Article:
Man Ray and Roland Penrose. Los Angeles 1946. © Lee Miller Archives, England 2004. All rights reserved.
First, she posed for Vogue, then she posed others for its pages. Lee Miller (1907-77) produced some of her most exceptional portraits for the fashion magazine, some of which are now included in an exhibition at the National Portrait Gallery. The display features 120 black-and-white images by the model-turned-photographer and runs until May 30 2005.
The exhibition charts Miller’s progression from neophyte surrealist to Vogue war correspondent and finally her later years. The Second World War, which turned out to be a long project for Miller, left deep emotional scars. Afterwards, she concentrated on recording her artistic and literary friends, particularly on their visits to her Sussex farm.
Picasso. Hotel Vaste Horizon, Mougins, France 1937. © Lee Miller Archives, England 2004. All rights reserved.
The selection of Miller’s portraits from the 1930s demonstrates her grounding in surrealism, a product of her then relationship with Man Ray.
Solarized portraits of beauties with arched eyebrows, unusual camera angles, isolated heads and interesting juxtapositions are the hallmarks of her surrealist tutelage. The Floating Head of Mary Taylor looks at once dead and unnatural, beautiful and serene, ascending through the frame with dignity despite being disembodied.
Self-Portrait. New York studio 1932. © Lee Miller Archives, England 2004. All rights reserved.
Many of Miller’s portraits have this dual quality – posed yet natural, restrained yet powerful. Take the young evacuee in his shorts and long socks, sitting on a sack that’s propped between a sign pointing to Luxembourg in one direction and a German town in the other. It’s immediate and emotional – the boy’s innocent expression and grubby knees – yet as stylish as any of her formal portraits, evidence of her talent.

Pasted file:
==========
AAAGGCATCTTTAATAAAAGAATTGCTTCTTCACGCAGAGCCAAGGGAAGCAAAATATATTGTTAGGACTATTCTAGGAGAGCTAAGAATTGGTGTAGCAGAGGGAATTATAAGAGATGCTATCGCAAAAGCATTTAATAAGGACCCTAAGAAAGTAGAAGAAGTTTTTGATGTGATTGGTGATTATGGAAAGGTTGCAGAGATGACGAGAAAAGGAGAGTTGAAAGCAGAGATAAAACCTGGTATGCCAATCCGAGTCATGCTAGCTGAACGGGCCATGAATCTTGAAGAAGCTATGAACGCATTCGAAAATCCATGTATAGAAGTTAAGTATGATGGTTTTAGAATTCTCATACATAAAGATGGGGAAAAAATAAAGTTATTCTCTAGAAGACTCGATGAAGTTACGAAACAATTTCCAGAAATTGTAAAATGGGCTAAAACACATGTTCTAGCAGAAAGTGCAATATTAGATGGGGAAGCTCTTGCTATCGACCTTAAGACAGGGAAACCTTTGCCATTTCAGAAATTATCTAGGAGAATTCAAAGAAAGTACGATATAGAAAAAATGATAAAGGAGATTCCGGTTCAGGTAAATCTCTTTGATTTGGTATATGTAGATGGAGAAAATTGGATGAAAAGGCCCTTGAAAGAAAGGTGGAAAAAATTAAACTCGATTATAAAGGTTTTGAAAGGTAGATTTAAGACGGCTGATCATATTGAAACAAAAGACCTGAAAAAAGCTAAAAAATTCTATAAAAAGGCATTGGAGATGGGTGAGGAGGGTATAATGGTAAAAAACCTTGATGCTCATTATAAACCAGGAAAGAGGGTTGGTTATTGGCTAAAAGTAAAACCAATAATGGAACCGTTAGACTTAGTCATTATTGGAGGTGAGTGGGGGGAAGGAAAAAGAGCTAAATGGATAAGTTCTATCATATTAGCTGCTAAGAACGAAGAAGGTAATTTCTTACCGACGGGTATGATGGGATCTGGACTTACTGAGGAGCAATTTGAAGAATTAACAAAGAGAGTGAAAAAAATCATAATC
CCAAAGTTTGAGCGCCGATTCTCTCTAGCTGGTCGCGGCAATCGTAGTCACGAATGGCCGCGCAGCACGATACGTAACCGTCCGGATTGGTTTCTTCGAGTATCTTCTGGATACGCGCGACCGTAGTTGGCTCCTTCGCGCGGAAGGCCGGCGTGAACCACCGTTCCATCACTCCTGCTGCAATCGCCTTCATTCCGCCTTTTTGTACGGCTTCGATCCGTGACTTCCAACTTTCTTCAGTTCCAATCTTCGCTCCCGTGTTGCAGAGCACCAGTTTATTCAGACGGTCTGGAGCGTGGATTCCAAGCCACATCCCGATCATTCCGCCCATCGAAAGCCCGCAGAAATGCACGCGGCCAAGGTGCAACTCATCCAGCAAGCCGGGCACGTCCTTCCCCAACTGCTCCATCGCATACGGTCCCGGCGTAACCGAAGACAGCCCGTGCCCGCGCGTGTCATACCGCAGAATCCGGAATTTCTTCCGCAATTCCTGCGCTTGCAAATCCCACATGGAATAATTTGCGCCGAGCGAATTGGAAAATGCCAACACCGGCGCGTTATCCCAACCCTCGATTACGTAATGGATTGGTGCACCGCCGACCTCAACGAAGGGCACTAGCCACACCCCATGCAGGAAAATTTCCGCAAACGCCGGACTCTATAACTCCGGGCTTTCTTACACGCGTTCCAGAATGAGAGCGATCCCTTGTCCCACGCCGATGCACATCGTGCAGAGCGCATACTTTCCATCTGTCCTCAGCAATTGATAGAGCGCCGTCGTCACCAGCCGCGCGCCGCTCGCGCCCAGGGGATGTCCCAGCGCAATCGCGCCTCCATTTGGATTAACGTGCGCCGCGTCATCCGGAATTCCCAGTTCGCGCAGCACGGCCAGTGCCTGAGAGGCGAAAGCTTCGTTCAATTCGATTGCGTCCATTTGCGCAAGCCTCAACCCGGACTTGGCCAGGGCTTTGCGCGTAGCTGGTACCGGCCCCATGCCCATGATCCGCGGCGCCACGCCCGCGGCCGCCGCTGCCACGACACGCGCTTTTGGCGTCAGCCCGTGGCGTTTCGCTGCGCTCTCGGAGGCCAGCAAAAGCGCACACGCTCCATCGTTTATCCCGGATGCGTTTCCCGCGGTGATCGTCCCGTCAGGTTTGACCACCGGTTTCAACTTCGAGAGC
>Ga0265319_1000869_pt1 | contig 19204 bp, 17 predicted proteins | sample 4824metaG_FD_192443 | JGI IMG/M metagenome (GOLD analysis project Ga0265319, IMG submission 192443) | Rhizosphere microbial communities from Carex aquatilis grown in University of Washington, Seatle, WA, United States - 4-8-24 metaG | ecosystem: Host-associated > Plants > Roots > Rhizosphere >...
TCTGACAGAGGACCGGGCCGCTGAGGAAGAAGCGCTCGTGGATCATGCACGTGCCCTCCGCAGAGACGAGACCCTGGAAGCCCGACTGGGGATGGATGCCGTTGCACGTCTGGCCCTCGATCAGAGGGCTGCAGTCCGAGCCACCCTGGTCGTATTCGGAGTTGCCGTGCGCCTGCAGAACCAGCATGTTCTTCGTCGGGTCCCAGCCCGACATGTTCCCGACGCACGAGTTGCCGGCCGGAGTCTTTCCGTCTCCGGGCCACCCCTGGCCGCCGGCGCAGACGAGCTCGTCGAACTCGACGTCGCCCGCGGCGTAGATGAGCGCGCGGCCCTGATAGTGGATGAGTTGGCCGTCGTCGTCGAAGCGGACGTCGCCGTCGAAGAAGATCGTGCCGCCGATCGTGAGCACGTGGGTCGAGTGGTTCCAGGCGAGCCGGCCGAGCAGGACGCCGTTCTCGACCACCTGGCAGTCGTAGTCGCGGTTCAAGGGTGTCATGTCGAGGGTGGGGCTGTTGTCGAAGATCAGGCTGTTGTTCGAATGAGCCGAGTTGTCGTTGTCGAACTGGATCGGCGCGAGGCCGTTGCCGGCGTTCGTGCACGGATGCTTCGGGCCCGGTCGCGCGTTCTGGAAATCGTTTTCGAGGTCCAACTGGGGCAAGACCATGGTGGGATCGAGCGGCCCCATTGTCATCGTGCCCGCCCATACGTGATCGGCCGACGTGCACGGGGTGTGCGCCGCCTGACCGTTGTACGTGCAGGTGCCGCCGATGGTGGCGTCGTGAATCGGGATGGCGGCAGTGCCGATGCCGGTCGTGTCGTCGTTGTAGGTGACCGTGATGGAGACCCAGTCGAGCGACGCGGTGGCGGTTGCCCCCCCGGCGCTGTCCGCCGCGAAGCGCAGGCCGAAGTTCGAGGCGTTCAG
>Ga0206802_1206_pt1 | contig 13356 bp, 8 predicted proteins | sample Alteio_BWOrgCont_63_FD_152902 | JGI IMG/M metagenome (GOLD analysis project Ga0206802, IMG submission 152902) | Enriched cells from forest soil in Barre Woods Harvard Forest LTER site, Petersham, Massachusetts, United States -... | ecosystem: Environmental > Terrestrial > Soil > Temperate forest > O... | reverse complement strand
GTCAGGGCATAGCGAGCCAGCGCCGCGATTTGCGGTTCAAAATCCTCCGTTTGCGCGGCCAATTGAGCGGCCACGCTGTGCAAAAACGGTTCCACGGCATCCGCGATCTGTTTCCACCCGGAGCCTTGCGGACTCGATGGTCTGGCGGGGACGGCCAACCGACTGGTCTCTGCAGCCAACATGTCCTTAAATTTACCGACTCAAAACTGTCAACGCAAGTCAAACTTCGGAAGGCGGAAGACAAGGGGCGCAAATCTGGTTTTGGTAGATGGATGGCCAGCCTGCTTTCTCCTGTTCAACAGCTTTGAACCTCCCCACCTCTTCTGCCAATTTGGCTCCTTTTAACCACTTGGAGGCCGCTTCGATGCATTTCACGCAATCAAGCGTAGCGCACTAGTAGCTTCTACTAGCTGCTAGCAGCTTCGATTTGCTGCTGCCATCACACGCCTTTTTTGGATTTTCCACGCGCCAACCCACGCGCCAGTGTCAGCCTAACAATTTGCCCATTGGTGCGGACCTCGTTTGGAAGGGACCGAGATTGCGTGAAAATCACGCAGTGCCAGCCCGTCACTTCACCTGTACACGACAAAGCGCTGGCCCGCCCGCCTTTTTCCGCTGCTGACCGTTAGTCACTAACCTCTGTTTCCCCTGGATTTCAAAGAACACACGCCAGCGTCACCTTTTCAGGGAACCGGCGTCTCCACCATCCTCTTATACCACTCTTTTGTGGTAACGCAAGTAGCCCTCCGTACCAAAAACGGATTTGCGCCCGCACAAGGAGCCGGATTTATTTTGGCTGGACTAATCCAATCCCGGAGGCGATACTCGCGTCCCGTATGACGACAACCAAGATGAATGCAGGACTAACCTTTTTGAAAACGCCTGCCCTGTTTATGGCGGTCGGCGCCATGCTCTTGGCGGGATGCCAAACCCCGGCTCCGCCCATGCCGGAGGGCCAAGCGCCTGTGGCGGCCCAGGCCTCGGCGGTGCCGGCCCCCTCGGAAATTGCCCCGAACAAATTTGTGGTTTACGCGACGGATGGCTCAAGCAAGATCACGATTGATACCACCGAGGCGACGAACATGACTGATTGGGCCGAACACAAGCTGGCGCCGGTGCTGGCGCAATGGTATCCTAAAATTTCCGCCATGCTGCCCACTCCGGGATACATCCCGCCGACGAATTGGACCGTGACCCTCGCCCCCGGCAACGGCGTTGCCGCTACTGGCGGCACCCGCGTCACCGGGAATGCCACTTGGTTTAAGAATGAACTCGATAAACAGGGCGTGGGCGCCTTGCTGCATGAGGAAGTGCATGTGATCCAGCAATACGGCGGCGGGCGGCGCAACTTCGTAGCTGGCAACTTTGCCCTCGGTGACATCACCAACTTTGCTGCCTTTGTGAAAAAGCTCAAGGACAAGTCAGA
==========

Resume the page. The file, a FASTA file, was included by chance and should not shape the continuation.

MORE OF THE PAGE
There are echoes of a double character in her life. Her friend Leonora Carrington barely remembers Miller taking photographs, yet admits she was a magnificent photographer. Curator Richard Calvocoressi points out that unlike so many, she never pushed her work: “She didn’t publicise it, even suppressed it, dismissed it, hid it in the attic of her house.”
Jean Cocteau, Palais Royal colonnade, Paris September 1944. © Lee Miller Archives, England 2004. All rights reserved.
Throughout the display, you gain an impression of Miller herself. Apart from the self-portraits and numerous pictures of friends, there are excerpts of her writing from Vogue. In one, you can hear her despair following the liberation of Luxembourg: “The pattern of liberation is not decorative. There is the beautiful overall colour of freedom but there is ruin and destruction.”
Yet Miller was able to capture the exquisite against the backdrop of destruction. There’s the picturesque silhouette of an opera singer against a bombed-out Viennese opera house. And the ATS searchlight crew in Hendon, a team of smiling women in bear coats – the searchlight they manned was machine-gunned shortly after the shoot.
Floating Head, portrait of Mary Taylor. New York City 1933. © Lee Miller Archives, England 2004. All rights reserved.
The surreal and fantastic qualities that Miller managed to extract from mundane situations are also memorable. The young and handsome Bernard Burrows blowing up an airbed in bright sunshine seems otherworldly, while a shadow of her friend Eileen Agar on the decorative pillar of the Royal Pavilion looks like the silhouette of an imp or fairy.
Miller’s plentiful portraits of her creative friends must not go without mention – Miro, Magritte, Schiaparelli, Henry Moore and of course, her husband Roland Penrose are but a tiny few of those she captured, often with their work in shot.
ATS Searchlight Operators. North London 1943. © Lee Miller Archives, England 2004. All rights reserved.
The images range from the playful – faces reflected in teapots, a bohemian picnic with bare-chested women – to the symbolic – filmmaker Humphrey Jennings lit starkly, staring into a cloud of cigarette smoke, which emerges from him like a cartoon thought bubble. Picasso sat for Miller many times, and she for him.
Miller’s portraits are model portraits. They are masterfully lit, unforced, calm and measured. Sometimes witty, occasionally mysterious, always beautiful.